Simple or Simplistic?

“I am very frustrated with my team. These guys can never find a simplistic solution to any problem” moaned someone I met recently at a large dinner party.

Why would anyone want a simplistic solution to anything? Simple is good, simplistic is not.

I am amazed at the number of people who do not understand the distinction between these two words. We are in an age where jargon is considered a sign of knowledge. If you can substitute any word with something longer, more important sounding or vague you are improving your message.

Therefore simplistic sounds a lot better than simple, and those who do not understand the distinction gladly choose the longer word.

Dictionaries will tell you that simplistic means to oversimplify complex problems, to make unrealistically simple judgements or analyses, to be naive. In short simplistic is a derogatory term.

On the other hand, simple is good. Here’s what Steve Jobs said about simple:

“Simple can be harder than complex: You have to work hard to get your thinking clean to make it simple. But it’s worth it in the end, because once you get there, you can move mountains.”

So remember this: simple is a virtue, simplistic is not. Simple is a desirable goal, simplistic is something you want to stay away from.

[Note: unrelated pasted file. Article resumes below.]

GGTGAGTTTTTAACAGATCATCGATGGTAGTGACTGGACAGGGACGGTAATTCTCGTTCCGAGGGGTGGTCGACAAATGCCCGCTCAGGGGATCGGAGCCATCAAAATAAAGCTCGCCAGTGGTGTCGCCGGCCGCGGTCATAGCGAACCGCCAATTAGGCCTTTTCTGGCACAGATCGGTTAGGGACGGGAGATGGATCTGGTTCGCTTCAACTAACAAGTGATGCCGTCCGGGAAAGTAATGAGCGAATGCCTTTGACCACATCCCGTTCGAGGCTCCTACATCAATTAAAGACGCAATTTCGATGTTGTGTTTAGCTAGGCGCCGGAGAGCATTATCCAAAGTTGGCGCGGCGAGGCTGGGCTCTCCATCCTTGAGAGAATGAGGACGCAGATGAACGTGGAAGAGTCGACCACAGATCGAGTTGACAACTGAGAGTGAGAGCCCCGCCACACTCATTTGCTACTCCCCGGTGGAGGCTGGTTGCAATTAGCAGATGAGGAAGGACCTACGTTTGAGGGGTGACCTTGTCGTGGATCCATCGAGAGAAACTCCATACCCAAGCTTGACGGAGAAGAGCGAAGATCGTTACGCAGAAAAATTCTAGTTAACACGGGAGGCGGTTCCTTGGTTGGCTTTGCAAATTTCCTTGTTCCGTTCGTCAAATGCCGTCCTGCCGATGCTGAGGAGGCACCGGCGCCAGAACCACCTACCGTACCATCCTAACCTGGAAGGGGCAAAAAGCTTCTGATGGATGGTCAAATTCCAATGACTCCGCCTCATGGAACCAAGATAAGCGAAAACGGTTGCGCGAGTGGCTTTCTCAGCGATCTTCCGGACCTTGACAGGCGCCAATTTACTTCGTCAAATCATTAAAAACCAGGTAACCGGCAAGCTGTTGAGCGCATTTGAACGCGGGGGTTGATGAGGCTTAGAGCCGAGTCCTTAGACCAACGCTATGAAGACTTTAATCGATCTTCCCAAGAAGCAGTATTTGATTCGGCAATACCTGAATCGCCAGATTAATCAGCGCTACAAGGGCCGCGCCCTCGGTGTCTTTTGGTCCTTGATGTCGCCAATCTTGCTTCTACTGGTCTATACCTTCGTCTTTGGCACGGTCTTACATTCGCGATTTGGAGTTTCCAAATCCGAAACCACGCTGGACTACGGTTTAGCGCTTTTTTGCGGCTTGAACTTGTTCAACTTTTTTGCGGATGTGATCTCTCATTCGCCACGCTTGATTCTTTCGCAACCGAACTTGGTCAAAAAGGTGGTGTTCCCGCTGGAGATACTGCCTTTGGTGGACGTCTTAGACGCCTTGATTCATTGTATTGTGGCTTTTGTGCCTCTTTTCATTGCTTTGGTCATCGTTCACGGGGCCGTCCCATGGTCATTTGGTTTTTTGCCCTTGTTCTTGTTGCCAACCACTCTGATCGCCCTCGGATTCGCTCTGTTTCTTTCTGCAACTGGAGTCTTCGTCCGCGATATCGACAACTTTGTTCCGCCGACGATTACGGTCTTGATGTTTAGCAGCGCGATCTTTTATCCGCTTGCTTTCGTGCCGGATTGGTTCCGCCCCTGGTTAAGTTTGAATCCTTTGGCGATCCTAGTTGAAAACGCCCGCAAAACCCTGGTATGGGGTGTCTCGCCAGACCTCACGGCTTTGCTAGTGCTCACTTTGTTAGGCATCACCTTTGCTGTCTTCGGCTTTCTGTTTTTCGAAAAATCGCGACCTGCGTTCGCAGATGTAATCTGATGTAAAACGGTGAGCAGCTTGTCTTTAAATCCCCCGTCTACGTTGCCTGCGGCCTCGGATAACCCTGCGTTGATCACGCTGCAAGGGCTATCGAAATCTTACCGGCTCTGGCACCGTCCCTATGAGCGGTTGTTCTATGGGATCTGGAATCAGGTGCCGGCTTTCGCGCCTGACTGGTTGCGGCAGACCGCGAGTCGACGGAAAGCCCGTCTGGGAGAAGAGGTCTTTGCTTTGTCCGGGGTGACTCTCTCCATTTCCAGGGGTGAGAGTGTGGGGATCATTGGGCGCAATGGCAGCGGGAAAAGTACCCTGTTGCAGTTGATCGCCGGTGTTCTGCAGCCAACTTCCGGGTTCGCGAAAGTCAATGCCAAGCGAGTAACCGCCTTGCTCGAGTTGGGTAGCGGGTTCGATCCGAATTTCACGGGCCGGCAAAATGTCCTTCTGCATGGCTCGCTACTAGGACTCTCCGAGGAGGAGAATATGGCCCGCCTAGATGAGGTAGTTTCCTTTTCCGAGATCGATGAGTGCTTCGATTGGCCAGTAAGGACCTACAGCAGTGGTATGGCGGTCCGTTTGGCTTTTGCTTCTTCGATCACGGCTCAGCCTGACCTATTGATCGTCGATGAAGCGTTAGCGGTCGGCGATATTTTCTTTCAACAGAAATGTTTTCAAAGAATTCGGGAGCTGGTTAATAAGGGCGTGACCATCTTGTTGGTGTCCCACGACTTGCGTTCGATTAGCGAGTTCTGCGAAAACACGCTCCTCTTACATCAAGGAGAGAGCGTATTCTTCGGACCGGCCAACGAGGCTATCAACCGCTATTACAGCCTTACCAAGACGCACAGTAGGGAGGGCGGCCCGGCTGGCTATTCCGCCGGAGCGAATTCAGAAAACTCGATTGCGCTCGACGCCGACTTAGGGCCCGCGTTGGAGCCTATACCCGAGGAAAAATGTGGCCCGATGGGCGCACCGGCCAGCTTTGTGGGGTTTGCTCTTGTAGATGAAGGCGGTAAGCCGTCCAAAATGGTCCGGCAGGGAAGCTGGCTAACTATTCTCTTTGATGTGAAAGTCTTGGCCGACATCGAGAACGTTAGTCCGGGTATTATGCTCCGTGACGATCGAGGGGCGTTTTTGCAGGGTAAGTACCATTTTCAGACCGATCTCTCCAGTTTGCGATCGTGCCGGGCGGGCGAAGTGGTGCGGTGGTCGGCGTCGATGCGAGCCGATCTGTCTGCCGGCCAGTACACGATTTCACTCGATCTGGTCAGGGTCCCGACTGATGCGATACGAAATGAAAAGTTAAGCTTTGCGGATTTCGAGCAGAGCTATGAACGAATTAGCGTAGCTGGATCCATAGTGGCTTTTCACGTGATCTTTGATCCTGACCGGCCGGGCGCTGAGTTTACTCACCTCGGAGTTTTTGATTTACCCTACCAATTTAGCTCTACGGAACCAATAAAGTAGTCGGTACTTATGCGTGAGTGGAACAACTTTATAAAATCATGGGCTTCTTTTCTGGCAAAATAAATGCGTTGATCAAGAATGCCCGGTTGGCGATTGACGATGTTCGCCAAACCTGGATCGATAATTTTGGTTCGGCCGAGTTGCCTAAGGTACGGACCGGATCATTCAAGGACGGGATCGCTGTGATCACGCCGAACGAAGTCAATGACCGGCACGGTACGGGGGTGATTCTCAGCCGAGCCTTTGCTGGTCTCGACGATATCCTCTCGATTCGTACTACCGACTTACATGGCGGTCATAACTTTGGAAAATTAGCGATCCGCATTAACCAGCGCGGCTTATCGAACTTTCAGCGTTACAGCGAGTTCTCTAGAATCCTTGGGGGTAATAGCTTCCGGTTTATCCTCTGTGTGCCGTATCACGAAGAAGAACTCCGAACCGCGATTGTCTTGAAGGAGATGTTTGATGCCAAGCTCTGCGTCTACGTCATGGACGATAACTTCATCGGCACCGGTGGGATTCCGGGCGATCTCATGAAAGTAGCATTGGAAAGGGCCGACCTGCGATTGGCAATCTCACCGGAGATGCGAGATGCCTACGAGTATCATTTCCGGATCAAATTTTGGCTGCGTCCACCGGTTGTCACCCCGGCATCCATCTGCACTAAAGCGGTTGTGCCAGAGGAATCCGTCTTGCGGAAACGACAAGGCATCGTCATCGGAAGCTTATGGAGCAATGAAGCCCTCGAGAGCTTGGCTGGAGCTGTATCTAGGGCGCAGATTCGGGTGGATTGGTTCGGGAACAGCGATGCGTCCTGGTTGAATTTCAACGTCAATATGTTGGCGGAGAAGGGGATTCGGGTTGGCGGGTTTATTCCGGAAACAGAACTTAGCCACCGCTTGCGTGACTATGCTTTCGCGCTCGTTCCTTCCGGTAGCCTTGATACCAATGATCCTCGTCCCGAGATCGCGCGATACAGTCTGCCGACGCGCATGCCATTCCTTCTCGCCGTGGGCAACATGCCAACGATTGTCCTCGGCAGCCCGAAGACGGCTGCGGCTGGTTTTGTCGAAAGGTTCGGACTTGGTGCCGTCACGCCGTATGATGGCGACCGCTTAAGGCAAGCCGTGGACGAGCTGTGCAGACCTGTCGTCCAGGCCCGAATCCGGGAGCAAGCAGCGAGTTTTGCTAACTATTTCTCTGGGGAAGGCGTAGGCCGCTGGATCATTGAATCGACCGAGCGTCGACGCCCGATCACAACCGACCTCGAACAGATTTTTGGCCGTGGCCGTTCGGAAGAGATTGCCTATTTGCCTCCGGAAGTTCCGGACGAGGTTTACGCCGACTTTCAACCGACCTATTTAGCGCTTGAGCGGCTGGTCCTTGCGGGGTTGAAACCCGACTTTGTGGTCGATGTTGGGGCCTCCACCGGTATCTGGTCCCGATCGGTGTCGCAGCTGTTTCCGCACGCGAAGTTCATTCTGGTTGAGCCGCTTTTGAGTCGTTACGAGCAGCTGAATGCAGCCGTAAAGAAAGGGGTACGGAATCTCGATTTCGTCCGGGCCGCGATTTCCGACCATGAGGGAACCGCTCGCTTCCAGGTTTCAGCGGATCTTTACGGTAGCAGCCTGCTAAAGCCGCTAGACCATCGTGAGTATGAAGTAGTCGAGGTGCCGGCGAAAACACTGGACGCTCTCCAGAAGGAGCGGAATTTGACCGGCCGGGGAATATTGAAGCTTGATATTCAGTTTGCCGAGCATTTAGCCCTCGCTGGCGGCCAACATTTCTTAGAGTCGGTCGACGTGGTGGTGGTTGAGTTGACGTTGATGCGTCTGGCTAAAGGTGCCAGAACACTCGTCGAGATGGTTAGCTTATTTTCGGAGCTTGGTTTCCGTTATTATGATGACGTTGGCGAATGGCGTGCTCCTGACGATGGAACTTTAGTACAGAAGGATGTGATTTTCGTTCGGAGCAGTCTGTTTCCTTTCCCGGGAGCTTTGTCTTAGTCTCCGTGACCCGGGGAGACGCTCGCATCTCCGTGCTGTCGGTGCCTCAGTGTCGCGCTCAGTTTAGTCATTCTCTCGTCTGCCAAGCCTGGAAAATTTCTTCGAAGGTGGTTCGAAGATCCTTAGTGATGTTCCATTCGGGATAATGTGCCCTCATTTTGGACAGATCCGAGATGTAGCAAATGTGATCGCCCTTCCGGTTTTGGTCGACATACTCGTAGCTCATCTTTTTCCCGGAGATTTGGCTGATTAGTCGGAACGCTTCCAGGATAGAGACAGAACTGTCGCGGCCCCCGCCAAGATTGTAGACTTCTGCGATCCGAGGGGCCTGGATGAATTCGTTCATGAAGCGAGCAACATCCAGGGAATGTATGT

Simple, right?

One comment on “Simple or Simplistic?
  1. suhas khandekar says:

    I would like to add that a distinction should be made between what kind of words should be used when you are speaking and when you are writing. While speaking it is better to use simple language, because if the listener does not know the word, there is no time for him to look for the meaning in a dictionary,and he could miss the point. However, things are different when you are writing.In English language, even the synonyms of a word do not have exactly the same meaning. While writing you can choose the most appropriate (and not apt) words, which convey exactly what you have to say.
    Using complex words while speaking has its own pitfalls. I have seen people use the word “emphathatically” to add additional emphasis.

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